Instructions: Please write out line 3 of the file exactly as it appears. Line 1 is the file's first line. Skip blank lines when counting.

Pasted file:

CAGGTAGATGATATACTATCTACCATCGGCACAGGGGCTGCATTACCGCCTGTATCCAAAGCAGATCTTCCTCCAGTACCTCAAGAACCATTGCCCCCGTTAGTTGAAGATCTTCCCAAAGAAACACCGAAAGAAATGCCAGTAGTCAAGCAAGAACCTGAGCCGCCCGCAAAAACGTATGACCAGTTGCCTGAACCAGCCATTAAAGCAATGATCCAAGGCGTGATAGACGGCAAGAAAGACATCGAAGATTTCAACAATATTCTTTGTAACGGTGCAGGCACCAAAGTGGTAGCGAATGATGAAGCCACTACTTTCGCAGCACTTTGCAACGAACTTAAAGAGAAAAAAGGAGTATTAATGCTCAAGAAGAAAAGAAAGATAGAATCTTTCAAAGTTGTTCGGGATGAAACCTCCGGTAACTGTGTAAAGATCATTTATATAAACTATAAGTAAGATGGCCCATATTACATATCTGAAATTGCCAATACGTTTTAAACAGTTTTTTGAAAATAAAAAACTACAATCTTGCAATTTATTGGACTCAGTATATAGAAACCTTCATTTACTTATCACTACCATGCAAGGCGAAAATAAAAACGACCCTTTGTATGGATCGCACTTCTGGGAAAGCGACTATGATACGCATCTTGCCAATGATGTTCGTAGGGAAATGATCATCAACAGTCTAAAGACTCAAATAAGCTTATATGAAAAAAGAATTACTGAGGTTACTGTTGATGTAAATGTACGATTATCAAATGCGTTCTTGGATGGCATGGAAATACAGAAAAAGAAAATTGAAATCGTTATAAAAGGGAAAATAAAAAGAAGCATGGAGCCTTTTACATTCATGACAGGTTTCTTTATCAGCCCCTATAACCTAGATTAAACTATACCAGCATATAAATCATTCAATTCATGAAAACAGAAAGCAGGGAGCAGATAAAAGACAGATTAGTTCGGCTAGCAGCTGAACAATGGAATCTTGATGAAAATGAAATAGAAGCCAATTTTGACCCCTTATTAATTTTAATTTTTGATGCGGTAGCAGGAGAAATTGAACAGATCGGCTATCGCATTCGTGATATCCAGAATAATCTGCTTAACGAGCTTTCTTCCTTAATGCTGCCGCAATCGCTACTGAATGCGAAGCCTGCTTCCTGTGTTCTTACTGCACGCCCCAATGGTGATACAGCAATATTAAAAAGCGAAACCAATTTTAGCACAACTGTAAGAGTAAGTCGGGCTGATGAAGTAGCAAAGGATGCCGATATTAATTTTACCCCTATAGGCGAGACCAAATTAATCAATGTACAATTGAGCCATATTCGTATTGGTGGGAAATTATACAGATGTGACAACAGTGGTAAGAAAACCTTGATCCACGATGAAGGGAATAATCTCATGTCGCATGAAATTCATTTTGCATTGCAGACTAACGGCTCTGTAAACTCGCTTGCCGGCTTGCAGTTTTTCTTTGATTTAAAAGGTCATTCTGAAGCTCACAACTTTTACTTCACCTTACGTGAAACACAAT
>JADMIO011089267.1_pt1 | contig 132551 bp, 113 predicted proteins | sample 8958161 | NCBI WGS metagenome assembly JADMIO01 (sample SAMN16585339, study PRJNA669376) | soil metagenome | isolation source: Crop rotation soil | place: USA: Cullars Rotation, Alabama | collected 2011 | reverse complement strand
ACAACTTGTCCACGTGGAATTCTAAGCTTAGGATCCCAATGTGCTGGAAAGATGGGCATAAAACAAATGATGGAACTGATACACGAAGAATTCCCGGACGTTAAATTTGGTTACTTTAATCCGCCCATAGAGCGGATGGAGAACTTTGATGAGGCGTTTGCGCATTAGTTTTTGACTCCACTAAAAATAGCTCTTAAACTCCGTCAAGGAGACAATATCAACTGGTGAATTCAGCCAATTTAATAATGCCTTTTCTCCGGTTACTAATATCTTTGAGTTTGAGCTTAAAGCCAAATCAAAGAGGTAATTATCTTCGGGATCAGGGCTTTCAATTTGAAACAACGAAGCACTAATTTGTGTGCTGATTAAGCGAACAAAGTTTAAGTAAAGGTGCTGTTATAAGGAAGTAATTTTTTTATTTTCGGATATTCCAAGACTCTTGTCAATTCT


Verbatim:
ACAACTTGTCCACGTGGAATTCTAAGCTTAGGATCCCAATGTGCTGGAAAGATGGGCATAAAACAAATGATGGAACTGATACACGAAGAATTCCCGGACGTTAAATTTGGTTACTTTAATCCGCCCATAGAGCGGATGGAGAACTTTGATGAGGCGTTTGCGCATTAGTTTTTGACTCCACTAAAAATAGCTCTTAAACTCCGTCAAGGAGACAATATCAACTGGTGAATTCAGCCAATTTAATAATGCCTTTTCTCCGGTTACTAATATCTTTGAGTTTGAGCTTAAAGCCAAATCAAAGAGGTAATTATCTTCGGGATCAGGGCTTTCAATTTGAAACAACGAAGCACTAATTTGTGTGCTGATTAAGCGAACAAAGTTTAAGTAAAGGTGCTGTTATAAGGAAGTAATTTTTTTATTTTCGGATATTCCAAGACTCTTGTCAATTCT